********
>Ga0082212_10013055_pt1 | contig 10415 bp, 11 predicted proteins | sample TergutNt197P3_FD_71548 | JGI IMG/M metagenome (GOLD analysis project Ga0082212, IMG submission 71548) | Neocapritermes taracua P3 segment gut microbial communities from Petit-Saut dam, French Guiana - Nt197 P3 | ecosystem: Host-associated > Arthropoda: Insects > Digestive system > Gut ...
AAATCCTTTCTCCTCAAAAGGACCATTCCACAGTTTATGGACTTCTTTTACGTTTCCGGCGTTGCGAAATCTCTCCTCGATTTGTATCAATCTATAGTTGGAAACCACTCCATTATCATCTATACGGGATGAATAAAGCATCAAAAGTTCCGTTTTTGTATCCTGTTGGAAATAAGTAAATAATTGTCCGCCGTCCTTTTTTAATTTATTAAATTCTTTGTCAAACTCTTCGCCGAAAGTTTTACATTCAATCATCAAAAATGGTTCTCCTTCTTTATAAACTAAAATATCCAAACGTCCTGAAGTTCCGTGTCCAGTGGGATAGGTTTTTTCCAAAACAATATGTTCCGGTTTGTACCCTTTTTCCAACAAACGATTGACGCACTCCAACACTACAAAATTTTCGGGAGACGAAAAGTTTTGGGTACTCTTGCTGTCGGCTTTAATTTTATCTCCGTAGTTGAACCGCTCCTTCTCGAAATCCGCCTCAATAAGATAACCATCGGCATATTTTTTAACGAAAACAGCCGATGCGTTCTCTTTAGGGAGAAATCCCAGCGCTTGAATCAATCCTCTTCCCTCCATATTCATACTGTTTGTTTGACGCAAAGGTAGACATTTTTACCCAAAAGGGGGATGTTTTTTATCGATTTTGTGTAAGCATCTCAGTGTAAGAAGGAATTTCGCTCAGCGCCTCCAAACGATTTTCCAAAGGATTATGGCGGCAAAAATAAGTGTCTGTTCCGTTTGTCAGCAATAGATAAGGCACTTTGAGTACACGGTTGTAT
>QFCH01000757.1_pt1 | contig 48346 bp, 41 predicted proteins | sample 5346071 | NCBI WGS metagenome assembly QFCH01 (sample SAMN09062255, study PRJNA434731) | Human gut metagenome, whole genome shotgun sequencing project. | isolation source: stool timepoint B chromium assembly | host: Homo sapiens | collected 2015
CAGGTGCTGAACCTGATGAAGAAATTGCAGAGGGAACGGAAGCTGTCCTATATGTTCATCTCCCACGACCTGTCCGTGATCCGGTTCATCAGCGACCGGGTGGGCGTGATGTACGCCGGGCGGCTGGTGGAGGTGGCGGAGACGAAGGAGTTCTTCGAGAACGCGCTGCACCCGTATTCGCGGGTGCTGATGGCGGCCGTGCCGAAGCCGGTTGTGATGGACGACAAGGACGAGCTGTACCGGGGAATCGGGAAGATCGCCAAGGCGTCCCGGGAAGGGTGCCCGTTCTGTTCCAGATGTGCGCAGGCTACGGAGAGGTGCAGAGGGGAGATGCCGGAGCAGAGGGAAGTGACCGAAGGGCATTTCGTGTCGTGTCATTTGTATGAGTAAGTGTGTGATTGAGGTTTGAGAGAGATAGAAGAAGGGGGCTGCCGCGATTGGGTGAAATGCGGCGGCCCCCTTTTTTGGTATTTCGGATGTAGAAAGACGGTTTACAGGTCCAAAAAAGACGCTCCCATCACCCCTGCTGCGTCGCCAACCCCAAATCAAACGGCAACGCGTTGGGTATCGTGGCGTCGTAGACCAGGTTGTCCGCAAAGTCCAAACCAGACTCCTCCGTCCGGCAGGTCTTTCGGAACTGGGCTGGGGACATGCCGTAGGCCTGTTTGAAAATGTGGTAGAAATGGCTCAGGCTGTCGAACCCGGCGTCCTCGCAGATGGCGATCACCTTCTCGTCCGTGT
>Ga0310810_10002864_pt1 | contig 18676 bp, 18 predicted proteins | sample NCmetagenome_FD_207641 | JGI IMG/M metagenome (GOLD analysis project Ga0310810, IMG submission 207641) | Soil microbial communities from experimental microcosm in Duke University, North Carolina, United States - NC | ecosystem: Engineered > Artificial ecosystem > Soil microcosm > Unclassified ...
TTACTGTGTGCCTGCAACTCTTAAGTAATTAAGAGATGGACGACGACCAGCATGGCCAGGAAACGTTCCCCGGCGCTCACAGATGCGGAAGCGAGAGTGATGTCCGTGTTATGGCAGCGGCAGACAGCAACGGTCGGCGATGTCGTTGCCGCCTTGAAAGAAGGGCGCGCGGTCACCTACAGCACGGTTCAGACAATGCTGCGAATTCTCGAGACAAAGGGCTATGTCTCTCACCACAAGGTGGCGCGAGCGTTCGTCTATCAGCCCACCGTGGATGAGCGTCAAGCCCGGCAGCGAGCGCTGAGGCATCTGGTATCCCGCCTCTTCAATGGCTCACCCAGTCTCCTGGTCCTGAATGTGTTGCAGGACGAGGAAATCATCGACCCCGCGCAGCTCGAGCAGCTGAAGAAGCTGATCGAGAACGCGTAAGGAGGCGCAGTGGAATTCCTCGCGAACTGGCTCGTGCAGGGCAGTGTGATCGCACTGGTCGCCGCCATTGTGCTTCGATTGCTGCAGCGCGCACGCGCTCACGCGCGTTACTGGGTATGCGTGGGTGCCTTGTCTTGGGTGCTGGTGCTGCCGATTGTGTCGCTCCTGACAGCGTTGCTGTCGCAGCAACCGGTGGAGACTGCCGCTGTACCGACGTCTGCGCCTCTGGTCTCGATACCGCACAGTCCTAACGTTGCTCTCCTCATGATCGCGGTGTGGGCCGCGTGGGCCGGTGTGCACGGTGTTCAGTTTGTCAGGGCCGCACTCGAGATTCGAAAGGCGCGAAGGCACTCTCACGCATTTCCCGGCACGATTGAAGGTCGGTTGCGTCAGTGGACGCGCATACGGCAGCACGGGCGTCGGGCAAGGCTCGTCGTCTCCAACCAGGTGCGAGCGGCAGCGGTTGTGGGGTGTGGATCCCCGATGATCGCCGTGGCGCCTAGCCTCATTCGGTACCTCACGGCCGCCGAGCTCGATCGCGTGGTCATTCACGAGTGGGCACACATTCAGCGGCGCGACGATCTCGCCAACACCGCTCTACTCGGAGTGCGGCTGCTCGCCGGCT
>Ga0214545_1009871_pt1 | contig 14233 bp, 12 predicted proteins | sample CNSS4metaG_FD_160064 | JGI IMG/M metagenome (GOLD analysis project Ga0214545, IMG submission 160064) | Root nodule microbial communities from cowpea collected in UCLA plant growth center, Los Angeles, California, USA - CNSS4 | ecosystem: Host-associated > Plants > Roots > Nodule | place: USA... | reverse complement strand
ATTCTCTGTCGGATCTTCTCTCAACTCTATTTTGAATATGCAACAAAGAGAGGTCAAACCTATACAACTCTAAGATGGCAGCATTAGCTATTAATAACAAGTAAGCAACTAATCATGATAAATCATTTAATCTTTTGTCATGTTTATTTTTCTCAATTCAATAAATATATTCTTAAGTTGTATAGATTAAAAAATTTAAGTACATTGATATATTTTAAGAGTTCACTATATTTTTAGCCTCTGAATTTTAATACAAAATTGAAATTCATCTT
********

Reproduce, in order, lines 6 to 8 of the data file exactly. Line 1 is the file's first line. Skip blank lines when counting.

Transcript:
TTACTGTGTGCCTGCAACTCTTAAGTAATTAAGAGATGGACGACGACCAGCATGGCCAGGAAACGTTCCCCGGCGCTCACAGATGCGGAAGCGAGAGTGATGTCCGTGTTATGGCAGCGGCAGACAGCAACGGTCGGCGATGTCGTTGCCGCCTTGAAAGAAGGGCGCGCGGTCACCTACAGCACGGTTCAGACAATGCTGCGAATTCTCGAGACAAAGGGCTATGTCTCTCACCACAAGGTGGCGCGAGCGTTCGTCTATCAGCCCACCGTGGATGAGCGTCAAGCCCGGCAGCGAGCGCTGAGGCATCTGGTATCCCGCCTCTTCAATGGCTCACCCAGTCTCCTGGTCCTGAATGTGTTGCAGGACGAGGAAATCATCGACCCCGCGCAGCTCGAGCAGCTGAAGAAGCTGATCGAGAACGCGTAAGGAGGCGCAGTGGAATTCCTCGCGAACTGGCTCGTGCAGGGCAGTGTGATCGCACTGGTCGCCGCCATTGTGCTTCGATTGCTGCAGCGCGCACGCGCTCACGCGCGTTACTGGGTATGCGTGGGTGCCTTGTCTTGGGTGCTGGTGCTGCCGATTGTGTCGCTCCTGACAGCGTTGCTGTCGCAGCAACCGGTGGAGACTGCCGCTGTACCGACGTCTGCGCCTCTGGTCTCGATACCGCACAGTCCTAACGTTGCTCTCCTCATGATCGCGGTGTGGGCCGCGTGGGCCGGTGTGCACGGTGTTCAGTTTGTCAGGGCCGCACTCGAGATTCGAAAGGCGCGAAGGCACTCTCACGCATTTCCCGGCACGATTGAAGGTCGGTTGCGTCAGTGGACGCGCATACGGCAGCACGGGCGTCGGGCAAGGCTCGTCGTCTCCAACCAGGTGCGAGCGGCAGCGGTTGTGGGGTGTGGATCCCCGATGATCGCCGTGGCGCCTAGCCTCATTCGGTACCTCACGGCCGCCGAGCTCGATCGCGTGGTCATTCACGAGTGGGCACACATTCAGCGGCGCGACGATCTCGCCAACACCGCTCTACTCGGAGTGCGGCTGCTCGCCGGCT
>Ga0214545_1009871_pt1 | contig 14233 bp, 12 predicted proteins | sample CNSS4metaG_FD_160064 | JGI IMG/M metagenome (GOLD analysis project Ga0214545, IMG submission 160064) | Root nodule microbial communities from cowpea collected in UCLA plant growth center, Los Angeles, California, USA - CNSS4 | ecosystem: Host-associated > Plants > Roots > Nodule | place: USA... | reverse complement strand
ATTCTCTGTCGGATCTTCTCTCAACTCTATTTTGAATATGCAACAAAGAGAGGTCAAACCTATACAACTCTAAGATGGCAGCATTAGCTATTAATAACAAGTAAGCAACTAATCATGATAAATCATTTAATCTTTTGTCATGTTTATTTTTCTCAATTCAATAAATATATTCTTAAGTTGTATAGATTAAAAAATTTAAGTACATTGATATATTTTAAGAGTTCACTATATTTTTAGCCTCTGAATTTTAATACAAAATTGAAATTCATCTT